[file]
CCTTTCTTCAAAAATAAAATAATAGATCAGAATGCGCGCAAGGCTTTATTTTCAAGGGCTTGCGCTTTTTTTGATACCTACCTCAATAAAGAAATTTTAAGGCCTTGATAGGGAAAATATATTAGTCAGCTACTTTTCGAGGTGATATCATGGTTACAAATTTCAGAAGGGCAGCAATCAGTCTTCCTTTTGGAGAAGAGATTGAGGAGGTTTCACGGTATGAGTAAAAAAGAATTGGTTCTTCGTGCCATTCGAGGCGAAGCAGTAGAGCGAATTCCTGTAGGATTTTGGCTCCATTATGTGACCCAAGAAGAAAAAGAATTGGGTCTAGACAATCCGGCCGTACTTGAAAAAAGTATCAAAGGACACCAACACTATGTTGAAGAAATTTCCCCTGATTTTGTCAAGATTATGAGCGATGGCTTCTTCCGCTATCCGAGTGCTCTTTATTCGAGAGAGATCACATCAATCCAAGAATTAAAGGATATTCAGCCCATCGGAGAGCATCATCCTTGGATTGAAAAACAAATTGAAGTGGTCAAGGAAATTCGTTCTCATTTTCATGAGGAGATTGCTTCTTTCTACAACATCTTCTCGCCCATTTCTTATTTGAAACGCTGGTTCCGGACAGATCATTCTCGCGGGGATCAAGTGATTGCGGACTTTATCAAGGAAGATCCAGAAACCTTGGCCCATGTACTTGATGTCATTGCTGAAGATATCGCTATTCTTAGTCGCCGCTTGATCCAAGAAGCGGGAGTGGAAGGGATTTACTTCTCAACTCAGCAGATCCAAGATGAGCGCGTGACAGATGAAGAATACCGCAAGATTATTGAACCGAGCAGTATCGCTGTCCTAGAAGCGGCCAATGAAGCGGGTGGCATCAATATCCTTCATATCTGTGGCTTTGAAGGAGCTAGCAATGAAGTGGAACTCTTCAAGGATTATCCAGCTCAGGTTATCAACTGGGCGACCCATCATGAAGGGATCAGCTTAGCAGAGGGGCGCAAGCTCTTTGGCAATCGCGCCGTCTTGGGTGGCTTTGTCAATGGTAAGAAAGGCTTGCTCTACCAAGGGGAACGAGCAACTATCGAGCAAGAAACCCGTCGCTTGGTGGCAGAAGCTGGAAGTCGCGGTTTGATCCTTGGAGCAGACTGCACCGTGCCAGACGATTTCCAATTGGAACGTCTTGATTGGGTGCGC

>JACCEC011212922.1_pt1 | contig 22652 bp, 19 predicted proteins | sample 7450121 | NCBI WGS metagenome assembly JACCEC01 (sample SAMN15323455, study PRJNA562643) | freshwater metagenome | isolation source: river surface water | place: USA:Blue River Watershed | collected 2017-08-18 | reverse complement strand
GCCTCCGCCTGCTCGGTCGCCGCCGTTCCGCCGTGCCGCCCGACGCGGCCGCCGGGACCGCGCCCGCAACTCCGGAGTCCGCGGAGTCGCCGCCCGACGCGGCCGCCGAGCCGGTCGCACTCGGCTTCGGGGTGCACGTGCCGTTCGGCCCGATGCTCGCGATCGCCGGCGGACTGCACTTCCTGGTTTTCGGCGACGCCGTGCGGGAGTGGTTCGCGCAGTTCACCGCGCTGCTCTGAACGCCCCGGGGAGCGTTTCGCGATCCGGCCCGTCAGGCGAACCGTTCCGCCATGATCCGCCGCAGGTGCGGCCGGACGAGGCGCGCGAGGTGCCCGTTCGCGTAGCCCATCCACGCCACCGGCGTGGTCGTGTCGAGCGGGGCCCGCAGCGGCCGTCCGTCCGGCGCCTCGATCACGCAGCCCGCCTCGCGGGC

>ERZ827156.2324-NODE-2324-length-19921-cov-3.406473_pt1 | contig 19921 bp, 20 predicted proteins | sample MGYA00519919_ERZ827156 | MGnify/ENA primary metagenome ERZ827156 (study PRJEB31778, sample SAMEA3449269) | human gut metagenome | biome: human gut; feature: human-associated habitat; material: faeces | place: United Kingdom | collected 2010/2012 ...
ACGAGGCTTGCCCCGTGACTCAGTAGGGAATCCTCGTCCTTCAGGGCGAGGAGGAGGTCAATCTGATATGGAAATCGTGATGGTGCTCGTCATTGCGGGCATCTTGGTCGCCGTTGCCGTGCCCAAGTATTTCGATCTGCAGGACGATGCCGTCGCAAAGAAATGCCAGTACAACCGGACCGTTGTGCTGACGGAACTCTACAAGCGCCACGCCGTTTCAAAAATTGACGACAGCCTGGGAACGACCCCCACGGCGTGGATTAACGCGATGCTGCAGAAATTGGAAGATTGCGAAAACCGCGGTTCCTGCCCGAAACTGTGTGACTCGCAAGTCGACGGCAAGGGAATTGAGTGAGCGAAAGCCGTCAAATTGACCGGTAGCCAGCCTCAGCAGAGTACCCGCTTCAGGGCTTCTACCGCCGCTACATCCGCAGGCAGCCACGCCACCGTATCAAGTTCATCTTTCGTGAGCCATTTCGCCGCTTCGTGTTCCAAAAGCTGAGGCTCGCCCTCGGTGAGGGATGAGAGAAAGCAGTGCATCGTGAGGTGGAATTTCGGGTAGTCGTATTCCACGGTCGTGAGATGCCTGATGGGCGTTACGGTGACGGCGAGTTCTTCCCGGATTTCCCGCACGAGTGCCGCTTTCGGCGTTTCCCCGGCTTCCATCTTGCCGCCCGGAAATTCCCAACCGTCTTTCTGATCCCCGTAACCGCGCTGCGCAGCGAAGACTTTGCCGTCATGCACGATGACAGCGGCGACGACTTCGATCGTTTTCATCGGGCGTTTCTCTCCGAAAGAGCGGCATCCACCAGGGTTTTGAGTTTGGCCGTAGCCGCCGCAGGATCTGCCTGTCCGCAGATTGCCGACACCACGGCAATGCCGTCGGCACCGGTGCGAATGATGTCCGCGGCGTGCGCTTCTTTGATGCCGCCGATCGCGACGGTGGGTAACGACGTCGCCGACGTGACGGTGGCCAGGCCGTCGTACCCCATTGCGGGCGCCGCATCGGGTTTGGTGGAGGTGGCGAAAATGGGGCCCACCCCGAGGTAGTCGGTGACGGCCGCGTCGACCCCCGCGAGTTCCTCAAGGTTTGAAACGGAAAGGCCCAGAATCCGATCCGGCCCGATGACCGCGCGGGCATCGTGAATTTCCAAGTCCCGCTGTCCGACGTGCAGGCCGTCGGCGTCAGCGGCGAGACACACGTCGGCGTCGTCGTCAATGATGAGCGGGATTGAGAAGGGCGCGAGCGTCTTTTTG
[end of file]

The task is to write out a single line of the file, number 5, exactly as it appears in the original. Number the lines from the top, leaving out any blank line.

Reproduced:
ACGAGGCTTGCCCCGTGACTCAGTAGGGAATCCTCGTCCTTCAGGGCGAGGAGGAGGTCAATCTGATATGGAAATCGTGATGGTGCTCGTCATTGCGGGCATCTTGGTCGCCGTTGCCGTGCCCAAGTATTTCGATCTGCAGGACGATGCCGTCGCAAAGAAATGCCAGTACAACCGGACCGTTGTGCTGACGGAACTCTACAAGCGCCACGCCGTTTCAAAAATTGACGACAGCCTGGGAACGACCCCCACGGCGTGGATTAACGCGATGCTGCAGAAATTGGAAGATTGCGAAAACCGCGGTTCCTGCCCGAAACTGTGTGACTCGCAAGTCGACGGCAAGGGAATTGAGTGAGCGAAAGCCGTCAAATTGACCGGTAGCCAGCCTCAGCAGAGTACCCGCTTCAGGGCTTCTACCGCCGCTACATCCGCAGGCAGCCACGCCACCGTATCAAGTTCATCTTTCGTGAGCCATTTCGCCGCTTCGTGTTCCAAAAGCTGAGGCTCGCCCTCGGTGAGGGATGAGAGAAAGCAGTGCATCGTGAGGTGGAATTTCGGGTAGTCGTATTCCACGGTCGTGAGATGCCTGATGGGCGTTACGGTGACGGCGAGTTCTTCCCGGATTTCCCGCACGAGTGCCGCTTTCGGCGTTTCCCCGGCTTCCATCTTGCCGCCCGGAAATTCCCAACCGTCTTTCTGATCCCCGTAACCGCGCTGCGCAGCGAAGACTTTGCCGTCATGCACGATGACAGCGGCGACGACTTCGATCGTTTTCATCGGGCGTTTCTCTCCGAAAGAGCGGCATCCACCAGGGTTTTGAGTTTGGCCGTAGCCGCCGCAGGATCTGCCTGTCCGCAGATTGCCGACACCACGGCAATGCCGTCGGCACCGGTGCGAATGATGTCCGCGGCGTGCGCTTCTTTGATGCCGCCGATCGCGACGGTGGGTAACGACGTCGCCGACGTGACGGTGGCCAGGCCGTCGTACCCCATTGCGGGCGCCGCATCGGGTTTGGTGGAGGTGGCGAAAATGGGGCCCACCCCGAGGTAGTCGGTGACGGCCGCGTCGACCCCCGCGAGTTCCTCAAGGTTTGAAACGGAAAGGCCCAGAATCCGATCCGGCCCGATGACCGCGCGGGCATCGTGAATTTCCAAGTCCCGCTGTCCGACGTGCAGGCCGTCGGCGTCAGCGGCGAGACACACGTCGGCGTCGTCGTCAATGATGAGCGGGATTGAGAAGGGCGCGAGCGTCTTTTTG